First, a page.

Category Archives: Container plants

How to Grow and Flower Indestructible Hoyas

By Laurelynn Martin and Byron Martin

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Giant Wax Plant

The genus hoya, commonly called Wax Plant, is a large group of mostly climbing or trailing vines, or sometimes shrubs native to tropical Asia, the Pacific Islands and Australia.

 

Native Habitat:
They are most often found growing as epiphytes in tropical forests where they climb up into or hang from the branches amongst the mix of other epiphytic plants. As they often grow lower in the canopy, as well as at the tops of the tress, they have a great adaption to varying light levels.

Hoyas as Indoor Plants:
Hoyas are famous as indoor houseplants because they can tolerate very dry conditions. This comes from their epiphytic nature where they can go through a dry season with little, if any, rain for months at a time, surviving on the air moisture and dew at night. When given favorable growing conditions, they will flower with a wide variety of colors and flower sizes from the tiny ¼” in diameter for each flower to the giants up to 4” in diameter per flower. The blooms often form clusters or umbels of many flowers although some are singular. Some hoya flowers have a waxy appearance; others are fragrant.

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How to Care for Grafted Plants and Understand their Special Needs

By Laurelynn Martin and Byron Martin

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Grafted Blood Orange

It is important to understand how grafted plants are grown. Grafting is one way to propagate plants by joining two plants together to become a stronger, healthier plant. Although it is a little more complicated and time consuming than other propagation methods (like seeds or cuttings), it does solve some of the issues of reproducing particular cultivars that are grown for ornamental or agricultural uses. Logee’s sells many grafted plants including: adeniums, citrus, avocado, mango, persimmon, PawPaws, sapodilla and many more.

 

The Process of Grafting:
The grafting process involves taking two parts of a plant: the root system, or the understock, and the vegetative portion, or the scion. When two plants are closely related (the same genus or the same plant family), the root system (often a seedling or other specialty root system) and the vegetative portion (a twig or bud of a named variety) can be brought together to form a grafted union and create a new plant. Once the union takes, it allows the flow of water and nutrients through the vascular system of both pieces. This in turn joins the plant together and creates one plant.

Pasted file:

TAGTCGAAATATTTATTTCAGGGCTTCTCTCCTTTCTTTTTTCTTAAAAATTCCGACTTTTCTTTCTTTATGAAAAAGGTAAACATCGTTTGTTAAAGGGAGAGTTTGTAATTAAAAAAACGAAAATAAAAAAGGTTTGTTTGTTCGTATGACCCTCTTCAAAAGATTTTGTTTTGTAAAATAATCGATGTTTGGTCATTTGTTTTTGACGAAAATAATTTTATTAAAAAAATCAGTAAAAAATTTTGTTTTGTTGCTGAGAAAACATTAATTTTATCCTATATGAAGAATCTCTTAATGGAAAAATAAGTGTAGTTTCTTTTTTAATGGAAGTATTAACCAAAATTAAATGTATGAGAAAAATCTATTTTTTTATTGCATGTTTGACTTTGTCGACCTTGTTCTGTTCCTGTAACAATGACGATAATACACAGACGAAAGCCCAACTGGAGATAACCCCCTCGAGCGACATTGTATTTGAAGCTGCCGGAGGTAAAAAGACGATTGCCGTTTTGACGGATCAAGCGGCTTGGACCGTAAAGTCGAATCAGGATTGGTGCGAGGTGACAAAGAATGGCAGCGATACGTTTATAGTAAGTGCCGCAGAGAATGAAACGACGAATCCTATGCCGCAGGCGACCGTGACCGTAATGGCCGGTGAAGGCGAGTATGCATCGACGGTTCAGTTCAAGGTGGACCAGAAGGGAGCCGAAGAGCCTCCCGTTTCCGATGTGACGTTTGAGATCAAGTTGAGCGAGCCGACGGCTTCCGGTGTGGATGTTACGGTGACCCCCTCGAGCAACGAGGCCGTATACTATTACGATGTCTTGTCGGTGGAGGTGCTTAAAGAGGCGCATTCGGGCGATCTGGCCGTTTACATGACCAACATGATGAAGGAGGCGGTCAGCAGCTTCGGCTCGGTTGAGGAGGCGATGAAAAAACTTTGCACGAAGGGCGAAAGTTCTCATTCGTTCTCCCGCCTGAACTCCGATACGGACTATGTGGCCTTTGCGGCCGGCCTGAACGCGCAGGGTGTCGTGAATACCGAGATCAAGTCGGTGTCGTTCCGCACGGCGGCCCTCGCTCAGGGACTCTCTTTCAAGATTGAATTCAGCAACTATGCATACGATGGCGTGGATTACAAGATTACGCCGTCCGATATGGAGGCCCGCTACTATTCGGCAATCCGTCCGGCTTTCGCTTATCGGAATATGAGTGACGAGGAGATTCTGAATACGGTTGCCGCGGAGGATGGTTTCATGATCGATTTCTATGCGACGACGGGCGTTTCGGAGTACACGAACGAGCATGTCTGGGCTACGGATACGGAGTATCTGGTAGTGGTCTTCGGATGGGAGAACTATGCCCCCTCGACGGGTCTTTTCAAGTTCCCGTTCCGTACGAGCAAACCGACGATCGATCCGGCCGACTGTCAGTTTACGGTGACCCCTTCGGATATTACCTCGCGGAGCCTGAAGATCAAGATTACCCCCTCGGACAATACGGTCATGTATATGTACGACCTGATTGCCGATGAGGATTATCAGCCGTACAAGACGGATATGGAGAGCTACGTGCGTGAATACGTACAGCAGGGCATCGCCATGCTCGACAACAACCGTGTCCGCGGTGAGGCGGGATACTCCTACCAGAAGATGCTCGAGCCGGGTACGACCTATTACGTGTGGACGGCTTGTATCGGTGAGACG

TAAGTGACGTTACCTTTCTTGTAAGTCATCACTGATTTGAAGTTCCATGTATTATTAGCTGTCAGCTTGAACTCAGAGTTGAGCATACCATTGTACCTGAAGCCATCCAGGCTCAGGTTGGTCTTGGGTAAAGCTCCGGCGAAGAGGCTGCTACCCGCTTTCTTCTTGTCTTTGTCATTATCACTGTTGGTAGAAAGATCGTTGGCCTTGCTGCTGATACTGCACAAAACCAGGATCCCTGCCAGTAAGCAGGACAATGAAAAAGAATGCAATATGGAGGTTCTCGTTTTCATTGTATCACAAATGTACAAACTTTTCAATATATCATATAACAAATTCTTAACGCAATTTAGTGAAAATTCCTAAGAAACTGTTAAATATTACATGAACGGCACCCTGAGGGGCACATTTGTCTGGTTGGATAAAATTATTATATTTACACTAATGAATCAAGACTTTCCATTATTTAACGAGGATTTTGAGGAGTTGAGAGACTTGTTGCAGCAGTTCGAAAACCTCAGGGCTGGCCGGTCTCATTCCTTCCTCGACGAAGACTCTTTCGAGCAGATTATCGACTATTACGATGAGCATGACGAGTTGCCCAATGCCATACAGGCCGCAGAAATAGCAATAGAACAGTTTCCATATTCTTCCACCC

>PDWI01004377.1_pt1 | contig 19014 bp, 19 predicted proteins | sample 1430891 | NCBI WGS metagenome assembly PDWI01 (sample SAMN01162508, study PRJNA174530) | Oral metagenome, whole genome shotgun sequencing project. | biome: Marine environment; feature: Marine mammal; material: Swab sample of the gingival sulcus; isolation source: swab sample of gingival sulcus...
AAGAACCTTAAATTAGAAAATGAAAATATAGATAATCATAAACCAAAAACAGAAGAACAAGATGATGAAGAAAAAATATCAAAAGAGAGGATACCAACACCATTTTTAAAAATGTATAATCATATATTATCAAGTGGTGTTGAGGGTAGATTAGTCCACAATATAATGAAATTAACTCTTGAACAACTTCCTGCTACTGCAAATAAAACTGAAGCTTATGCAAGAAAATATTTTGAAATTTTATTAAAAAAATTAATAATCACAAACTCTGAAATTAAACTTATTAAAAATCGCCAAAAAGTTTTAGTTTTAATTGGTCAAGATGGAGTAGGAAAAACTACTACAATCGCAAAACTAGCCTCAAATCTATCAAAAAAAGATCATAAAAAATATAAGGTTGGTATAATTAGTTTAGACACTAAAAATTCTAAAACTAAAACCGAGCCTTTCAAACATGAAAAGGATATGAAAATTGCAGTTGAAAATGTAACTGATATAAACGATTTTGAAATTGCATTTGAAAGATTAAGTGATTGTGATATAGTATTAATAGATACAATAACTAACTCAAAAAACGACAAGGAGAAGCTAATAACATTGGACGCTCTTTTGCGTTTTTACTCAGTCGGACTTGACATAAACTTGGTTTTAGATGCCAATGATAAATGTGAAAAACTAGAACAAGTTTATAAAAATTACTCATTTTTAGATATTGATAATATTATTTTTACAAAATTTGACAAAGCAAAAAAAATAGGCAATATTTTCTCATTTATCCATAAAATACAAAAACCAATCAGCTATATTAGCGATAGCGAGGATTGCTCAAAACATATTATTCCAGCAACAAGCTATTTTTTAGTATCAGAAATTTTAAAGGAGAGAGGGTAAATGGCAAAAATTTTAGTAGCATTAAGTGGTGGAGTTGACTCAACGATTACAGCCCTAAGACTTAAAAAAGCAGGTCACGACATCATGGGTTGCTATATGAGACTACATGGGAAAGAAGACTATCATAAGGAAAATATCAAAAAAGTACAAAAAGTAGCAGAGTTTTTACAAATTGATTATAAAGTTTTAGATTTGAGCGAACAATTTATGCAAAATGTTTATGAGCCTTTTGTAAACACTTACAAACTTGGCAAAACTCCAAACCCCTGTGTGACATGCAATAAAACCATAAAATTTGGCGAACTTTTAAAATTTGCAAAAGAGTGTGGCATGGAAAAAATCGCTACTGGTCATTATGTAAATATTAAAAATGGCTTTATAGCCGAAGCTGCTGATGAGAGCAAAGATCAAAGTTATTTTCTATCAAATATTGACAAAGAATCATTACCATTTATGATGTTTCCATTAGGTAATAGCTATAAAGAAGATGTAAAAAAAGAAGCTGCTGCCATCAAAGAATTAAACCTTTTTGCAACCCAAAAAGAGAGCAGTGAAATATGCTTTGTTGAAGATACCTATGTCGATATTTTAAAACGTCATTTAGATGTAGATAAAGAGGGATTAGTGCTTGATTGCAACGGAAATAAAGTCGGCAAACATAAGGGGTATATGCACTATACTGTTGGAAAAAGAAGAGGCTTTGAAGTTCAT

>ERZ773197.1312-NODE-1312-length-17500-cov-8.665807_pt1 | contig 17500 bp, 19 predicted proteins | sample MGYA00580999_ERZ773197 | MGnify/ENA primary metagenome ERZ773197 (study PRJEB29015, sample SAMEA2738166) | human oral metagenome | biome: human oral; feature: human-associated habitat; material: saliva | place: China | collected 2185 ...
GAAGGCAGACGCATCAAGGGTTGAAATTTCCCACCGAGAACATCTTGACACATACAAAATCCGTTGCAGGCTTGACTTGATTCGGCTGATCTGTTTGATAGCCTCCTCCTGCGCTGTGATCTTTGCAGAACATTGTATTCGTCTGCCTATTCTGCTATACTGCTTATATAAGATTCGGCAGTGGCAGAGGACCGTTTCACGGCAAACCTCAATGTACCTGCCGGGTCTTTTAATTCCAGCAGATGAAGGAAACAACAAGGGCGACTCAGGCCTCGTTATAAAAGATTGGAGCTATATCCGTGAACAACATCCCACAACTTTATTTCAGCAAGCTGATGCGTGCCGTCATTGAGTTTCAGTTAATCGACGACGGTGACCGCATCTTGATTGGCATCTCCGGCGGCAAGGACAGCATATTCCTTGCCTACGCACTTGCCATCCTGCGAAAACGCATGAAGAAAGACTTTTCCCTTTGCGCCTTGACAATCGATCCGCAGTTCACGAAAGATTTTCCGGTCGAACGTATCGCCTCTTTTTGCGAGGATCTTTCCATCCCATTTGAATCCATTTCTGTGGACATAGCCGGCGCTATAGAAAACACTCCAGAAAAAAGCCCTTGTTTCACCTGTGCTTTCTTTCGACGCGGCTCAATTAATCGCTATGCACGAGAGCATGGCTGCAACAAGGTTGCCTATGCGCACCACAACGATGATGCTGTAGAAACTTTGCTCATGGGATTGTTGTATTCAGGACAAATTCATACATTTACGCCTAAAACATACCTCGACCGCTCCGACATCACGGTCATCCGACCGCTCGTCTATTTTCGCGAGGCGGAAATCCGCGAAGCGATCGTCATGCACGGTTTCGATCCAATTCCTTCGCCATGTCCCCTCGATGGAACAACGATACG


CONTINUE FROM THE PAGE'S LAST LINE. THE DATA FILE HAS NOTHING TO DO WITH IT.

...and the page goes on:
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Six Easy-to-Grow Colorful Blooming Plants to Enliven your Indoor Space

By Laurelynn Martin and Byron Martin

Abutilon 'Red Tiger'  (Abutilon hybrid)

Abutilon ‘Red Tiger’ (Abutilon hybrid)

As we prepare for winter and the colder days ahead, there are some colorful plants that can help ease the transition from one season to the next. While your outdoor plants are going to sleep for the winter, these indoor beauties are just waking up and putting on a festive floral show.
Some of our most colorful and favorite everblooming plants are:

1- Cape Primrose (Streptocarpus)- Most of our Cape Primroses will bloom 12 months of the year and several varieties, like our ‘Purple Panda,’ have outstanding two-toned flowers. Plus, their long velvety leaves are welcome greenery to the contrasting fall colors outside. Our newest variety, called ‘Roulette Cherry,’ has flowers that majestically rise above the foliage on elegant flower stems. Give these beauties partial sun to bright indirect light and do not get water on their leaves and they will delight your senses year-round.

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Filed under Container plants, gardenia, Indoor, seasonal care, winter bloomers